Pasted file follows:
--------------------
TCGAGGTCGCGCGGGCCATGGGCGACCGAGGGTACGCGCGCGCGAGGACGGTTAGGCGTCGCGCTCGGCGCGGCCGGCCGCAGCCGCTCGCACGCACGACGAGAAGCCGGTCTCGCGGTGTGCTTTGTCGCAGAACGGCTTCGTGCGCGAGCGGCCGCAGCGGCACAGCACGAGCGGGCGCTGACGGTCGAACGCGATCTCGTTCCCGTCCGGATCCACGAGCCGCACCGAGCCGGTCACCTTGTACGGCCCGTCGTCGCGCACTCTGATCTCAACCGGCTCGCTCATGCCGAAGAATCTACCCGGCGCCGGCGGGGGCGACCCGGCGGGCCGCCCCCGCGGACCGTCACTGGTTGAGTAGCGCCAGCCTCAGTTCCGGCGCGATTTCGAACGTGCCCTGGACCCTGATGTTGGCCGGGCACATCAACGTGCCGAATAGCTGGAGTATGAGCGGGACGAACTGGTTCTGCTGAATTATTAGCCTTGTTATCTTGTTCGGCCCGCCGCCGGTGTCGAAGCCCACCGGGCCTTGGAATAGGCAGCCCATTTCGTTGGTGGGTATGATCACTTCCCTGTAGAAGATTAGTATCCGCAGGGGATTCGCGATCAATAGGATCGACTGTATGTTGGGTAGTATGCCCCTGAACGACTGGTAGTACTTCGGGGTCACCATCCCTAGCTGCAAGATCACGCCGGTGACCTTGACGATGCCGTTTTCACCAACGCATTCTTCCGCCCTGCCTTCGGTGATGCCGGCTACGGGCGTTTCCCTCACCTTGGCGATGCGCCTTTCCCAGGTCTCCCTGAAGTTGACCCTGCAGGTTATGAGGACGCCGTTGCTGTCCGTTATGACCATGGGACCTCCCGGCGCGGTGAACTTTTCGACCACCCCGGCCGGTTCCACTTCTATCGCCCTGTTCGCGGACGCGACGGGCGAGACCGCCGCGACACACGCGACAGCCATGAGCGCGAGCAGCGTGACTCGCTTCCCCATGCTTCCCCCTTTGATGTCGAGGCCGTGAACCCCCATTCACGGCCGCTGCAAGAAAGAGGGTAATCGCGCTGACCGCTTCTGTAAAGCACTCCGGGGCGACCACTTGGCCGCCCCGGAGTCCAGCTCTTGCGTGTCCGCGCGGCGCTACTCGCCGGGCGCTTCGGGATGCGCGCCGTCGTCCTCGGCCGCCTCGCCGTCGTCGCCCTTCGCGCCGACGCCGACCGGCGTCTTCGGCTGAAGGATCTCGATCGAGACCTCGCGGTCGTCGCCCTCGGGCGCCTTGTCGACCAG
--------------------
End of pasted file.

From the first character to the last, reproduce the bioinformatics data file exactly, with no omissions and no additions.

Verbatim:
TCGAGGTCGCGCGGGCCATGGGCGACCGAGGGTACGCGCGCGCGAGGACGGTTAGGCGTCGCGCTCGGCGCGGCCGGCCGCAGCCGCTCGCACGCACGACGAGAAGCCGGTCTCGCGGTGTGCTTTGTCGCAGAACGGCTTCGTGCGCGAGCGGCCGCAGCGGCACAGCACGAGCGGGCGCTGACGGTCGAACGCGATCTCGTTCCCGTCCGGATCCACGAGCCGCACCGAGCCGGTCACCTTGTACGGCCCGTCGTCGCGCACTCTGATCTCAACCGGCTCGCTCATGCCGAAGAATCTACCCGGCGCCGGCGGGGGCGACCCGGCGGGCCGCCCCCGCGGACCGTCACTGGTTGAGTAGCGCCAGCCTCAGTTCCGGCGCGATTTCGAACGTGCCCTGGACCCTGATGTTGGCCGGGCACATCAACGTGCCGAATAGCTGGAGTATGAGCGGGACGAACTGGTTCTGCTGAATTATTAGCCTTGTTATCTTGTTCGGCCCGCCGCCGGTGTCGAAGCCCACCGGGCCTTGGAATAGGCAGCCCATTTCGTTGGTGGGTATGATCACTTCCCTGTAGAAGATTAGTATCCGCAGGGGATTCGCGATCAATAGGATCGACTGTATGTTGGGTAGTATGCCCCTGAACGACTGGTAGTACTTCGGGGTCACCATCCCTAGCTGCAAGATCACGCCGGTGACCTTGACGATGCCGTTTTCACCAACGCATTCTTCCGCCCTGCCTTCGGTGATGCCGGCTACGGGCGTTTCCCTCACCTTGGCGATGCGCCTTTCCCAGGTCTCCCTGAAGTTGACCCTGCAGGTTATGAGGACGCCGTTGCTGTCCGTTATGACCATGGGACCTCCCGGCGCGGTGAACTTTTCGACCACCCCGGCCGGTTCCACTTCTATCGCCCTGTTCGCGGACGCGACGGGCGAGACCGCCGCGACACACGCGACAGCCATGAGCGCGAGCAGCGTGACTCGCTTCCCCATGCTTCCCCCTTTGATGTCGAGGCCGTGAACCCCCATTCACGGCCGCTGCAAGAAAGAGGGTAATCGCGCTGACCGCTTCTGTAAAGCACTCCGGGGCGACCACTTGGCCGCCCCGGAGTCCAGCTCTTGCGTGTCCGCGCGGCGCTACTCGCCGGGCGCTTCGGGATGCGCGCCGTCGTCCTCGGCCGCCTCGCCGTCGTCGCCCTTCGCGCCGACGCCGACCGGCGTCTTCGGCTGAAGGATCTCGATCGAGACCTCGCGGTCGTCGCCCTCGGGCGCCTTGTCGACCAG